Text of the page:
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Bumper Year for Japanese Cinema

Diverse Range of Films Wins Film Festival Plaudits

Japan's movies are receiving more than their fair share of the spotlight at the world's international film festivals. Among the Japanese films that have captured audiences' imaginations in 2008 were sophisticated anime features, a depiction of the bond of marriage and the subtleties of family life, and a delicately woven tale of life and loss.


A scene from the movie Okuribito. The protagonist, a mortician, looks at a body. © 2008 Okuribito Production Committee

Japanese Dramas, Anime Praised
Okuribito, directed by Takita Yojiro, portrays the life of a mortician in rural Yamagata Prefecture. His various duties, such as cleaning, clothing, shaving, and applying makeup to corpses before enclosing them in their coffins, provide the subject matter for a moving and beautiful portrayal of traditional Japanese rituals associated with showing respect for the dead. Through their interactions with the families of the deceased, the film's protagonist and his wife are prompted to question the mysteries of life, death, and love.

Okuribito took the Grand Prix at the Montreal World Film Festival and has been selected as Japan's entry for Best Foreign Language Film in the next Academy Awards. The picture also won awards for best film and best director at China's Golden Rooster and Hundred Flowers Film Festival, and star Motoki Masahiro took the prize for best actor. Offers to distribute the film abroad have poured in from about 50 countries and regions, including the United States, Britain, France, and Taiwan.

Japanese comedies are also making a strong showing at overseas competitions. Director Lee Toshio's Detroit Metal City, based on the manga of the same name, was entered in the Toronto International Film Festival's Midnight Madness program. A parody of teenage musical aspirations, the manga has sold over 4 million copies to date. Festivalgoers eager for a chance to watch the screen adaptation formed long lines during the daytime and deep into the night. The film is scheduled to open in Hong Kong and South Korea, and further offers have been received from distributors in about 25 other countries and regions including the United States, Britain, France, and Taiwan. Several companies in Hollywood and Hong Kong are already attempting to secure the rights to produce a remake.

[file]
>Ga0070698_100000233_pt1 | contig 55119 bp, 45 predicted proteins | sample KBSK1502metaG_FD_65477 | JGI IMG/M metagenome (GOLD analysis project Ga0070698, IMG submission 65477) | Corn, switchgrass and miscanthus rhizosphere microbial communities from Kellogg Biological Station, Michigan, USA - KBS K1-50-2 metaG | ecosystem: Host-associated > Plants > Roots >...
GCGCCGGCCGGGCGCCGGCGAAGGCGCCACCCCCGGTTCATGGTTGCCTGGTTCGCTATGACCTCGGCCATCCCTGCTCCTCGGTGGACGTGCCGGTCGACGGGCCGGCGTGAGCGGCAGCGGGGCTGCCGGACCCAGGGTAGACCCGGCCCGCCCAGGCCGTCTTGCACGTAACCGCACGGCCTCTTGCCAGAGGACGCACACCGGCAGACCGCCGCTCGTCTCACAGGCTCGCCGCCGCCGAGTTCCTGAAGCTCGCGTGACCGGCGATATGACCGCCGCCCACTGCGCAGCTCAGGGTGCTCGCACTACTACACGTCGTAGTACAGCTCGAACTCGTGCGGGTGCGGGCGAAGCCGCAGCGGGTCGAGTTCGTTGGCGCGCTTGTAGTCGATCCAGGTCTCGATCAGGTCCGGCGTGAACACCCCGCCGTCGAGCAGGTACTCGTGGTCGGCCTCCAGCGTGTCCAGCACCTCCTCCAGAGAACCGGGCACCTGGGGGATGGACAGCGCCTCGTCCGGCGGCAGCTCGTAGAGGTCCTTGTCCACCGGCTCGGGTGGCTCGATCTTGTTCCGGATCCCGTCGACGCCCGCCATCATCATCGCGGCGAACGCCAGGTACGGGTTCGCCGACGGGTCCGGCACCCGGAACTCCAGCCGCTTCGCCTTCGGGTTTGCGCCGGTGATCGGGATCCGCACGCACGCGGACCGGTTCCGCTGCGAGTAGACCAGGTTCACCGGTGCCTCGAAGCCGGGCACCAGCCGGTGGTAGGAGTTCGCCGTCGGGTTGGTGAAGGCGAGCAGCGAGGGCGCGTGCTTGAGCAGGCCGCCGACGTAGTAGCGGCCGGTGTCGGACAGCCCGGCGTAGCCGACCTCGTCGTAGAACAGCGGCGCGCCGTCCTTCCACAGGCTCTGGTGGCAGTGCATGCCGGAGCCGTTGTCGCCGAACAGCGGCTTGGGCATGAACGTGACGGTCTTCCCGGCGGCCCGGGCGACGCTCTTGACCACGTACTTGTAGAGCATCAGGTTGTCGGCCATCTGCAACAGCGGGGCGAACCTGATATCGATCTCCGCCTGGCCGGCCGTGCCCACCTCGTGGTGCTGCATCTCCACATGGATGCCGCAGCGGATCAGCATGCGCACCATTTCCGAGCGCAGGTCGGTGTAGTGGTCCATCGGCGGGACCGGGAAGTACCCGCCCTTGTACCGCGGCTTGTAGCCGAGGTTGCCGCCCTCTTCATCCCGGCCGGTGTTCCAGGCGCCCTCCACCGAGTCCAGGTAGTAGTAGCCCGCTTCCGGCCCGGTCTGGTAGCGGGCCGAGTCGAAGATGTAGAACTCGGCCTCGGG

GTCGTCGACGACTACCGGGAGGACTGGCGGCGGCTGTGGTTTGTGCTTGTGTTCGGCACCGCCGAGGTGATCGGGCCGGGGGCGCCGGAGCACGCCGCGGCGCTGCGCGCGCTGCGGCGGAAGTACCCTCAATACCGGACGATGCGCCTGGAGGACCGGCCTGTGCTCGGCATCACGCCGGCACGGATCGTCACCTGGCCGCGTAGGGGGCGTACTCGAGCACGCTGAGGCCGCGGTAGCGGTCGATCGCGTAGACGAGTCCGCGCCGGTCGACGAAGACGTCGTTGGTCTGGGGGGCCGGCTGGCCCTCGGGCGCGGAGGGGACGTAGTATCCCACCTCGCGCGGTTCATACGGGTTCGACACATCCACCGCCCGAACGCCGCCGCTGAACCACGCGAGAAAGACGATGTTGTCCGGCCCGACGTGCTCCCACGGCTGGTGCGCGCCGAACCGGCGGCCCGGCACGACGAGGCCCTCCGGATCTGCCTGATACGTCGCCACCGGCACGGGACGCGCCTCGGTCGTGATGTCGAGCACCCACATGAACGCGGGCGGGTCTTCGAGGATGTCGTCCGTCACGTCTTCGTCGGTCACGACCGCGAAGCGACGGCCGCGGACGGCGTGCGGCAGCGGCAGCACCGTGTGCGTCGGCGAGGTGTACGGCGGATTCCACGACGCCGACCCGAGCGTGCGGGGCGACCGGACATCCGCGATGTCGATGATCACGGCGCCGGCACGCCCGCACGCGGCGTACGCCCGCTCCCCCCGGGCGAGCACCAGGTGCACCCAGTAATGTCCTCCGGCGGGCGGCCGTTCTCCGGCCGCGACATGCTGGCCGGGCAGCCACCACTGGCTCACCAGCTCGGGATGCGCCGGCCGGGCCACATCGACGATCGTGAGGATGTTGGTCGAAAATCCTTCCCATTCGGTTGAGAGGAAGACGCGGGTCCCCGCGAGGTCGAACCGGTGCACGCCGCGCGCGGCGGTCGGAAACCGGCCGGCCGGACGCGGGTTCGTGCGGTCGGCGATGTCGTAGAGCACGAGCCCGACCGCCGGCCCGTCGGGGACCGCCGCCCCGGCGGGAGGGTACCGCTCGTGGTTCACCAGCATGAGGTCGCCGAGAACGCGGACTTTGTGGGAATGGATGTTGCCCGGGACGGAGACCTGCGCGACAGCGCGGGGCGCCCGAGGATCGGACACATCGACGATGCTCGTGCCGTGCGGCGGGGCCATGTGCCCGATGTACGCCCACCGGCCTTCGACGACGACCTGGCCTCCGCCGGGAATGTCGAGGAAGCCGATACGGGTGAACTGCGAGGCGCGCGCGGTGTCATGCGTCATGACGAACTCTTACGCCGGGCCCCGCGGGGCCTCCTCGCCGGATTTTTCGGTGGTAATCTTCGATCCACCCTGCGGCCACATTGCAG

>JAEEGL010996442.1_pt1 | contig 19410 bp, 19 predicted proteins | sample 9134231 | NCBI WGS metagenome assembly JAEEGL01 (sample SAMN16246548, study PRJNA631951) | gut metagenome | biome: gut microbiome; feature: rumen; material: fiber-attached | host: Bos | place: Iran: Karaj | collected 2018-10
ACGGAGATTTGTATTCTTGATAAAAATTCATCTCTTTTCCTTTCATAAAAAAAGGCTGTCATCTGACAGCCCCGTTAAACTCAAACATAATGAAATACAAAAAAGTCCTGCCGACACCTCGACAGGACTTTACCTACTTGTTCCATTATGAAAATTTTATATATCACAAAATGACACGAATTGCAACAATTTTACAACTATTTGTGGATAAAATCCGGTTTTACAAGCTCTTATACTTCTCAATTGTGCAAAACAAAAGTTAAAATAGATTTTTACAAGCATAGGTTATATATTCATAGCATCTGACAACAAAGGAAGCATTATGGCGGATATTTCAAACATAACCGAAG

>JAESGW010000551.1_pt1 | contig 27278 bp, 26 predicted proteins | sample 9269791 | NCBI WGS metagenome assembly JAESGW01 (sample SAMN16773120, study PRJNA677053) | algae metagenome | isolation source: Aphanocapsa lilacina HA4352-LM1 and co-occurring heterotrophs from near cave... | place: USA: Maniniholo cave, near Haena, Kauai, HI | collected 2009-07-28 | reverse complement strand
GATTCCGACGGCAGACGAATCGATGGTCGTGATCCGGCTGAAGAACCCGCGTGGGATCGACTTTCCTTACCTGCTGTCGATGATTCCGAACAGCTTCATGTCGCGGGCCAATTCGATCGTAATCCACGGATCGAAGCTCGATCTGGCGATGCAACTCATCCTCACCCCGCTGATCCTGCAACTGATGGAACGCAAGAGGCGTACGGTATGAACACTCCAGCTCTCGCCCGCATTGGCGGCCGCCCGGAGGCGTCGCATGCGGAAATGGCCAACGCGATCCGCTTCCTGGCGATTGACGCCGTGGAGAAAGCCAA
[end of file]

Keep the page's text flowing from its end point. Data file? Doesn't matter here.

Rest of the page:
Director Miyazaki Hayao's Ponyo on the Cliff by the Sea was a huge hit in Japanese cinemas.©2008 Nibariki/GNDHDDT

Japanese Films Attract Fans at Three Major Festivals
The works of three renowned Japanese directors were in competition at the Venice Film Festival. Kitano Takeshi is a familiar figure at Venice. He received the festival's Golden Lion Award for his film HANA-BI in 1997 and the Silver Lion for Zatoichi in 2003. His latest entry is titled Achilles to Kame (Achilles and the Tortoise). The 85 interviews Takeshi gave to showbusiness reporters attest to his stature as an international celebrity.

Director Miyazaki Hayao, whose anime Spirited Away took the Golden Bear award at the Berlin International Film Festival, submitted his latest animated feature, Ponyo on the Cliff by the Sea. The movie tells the story of the friendship between a young fish named Ponyo and a five-year-old boy named Sosuke. Two aspects of the film are particularly memorable: the warm imagery, which was drawn entirely by hand without benefit of computer-generated effects, and the main theme song, performed by two young girls. Of the 21 works submitted at the festival, Miyazaki's film received the highest ratings from audiences.

Mamoru Oshii, director of such works as 2004's Ghost in the Shell 2: Innocence, has a reputation for using mysterious imagery in his animated films and for incorporating storylines that pose bold questions about the nature of human identity. His latest submission is Sky Crawlers, an anime based on one of five novels in a series by author Mori Hiroshi. The film's unique visuals - particularly the fight scenes - generated high praise.

At the Cannes Film Festival, meanwhile, director Kurosawa Kiyoshi is best known for his horror movies. In 2008, however, he took the festival's prize in the category of Un Certain Regard for his family drama Tokyo Sonata.

Japanese films have also received their share of accolades at the Berlin International Film Festival. Prizes won by Japanese films and filmmakers include the Network for the Promotion of Asian Cinema Prize, the International Confederation of Art House Cinemas Award, the Manfred Salzgeber Award and the award for Best First Feature Film. (December 2008)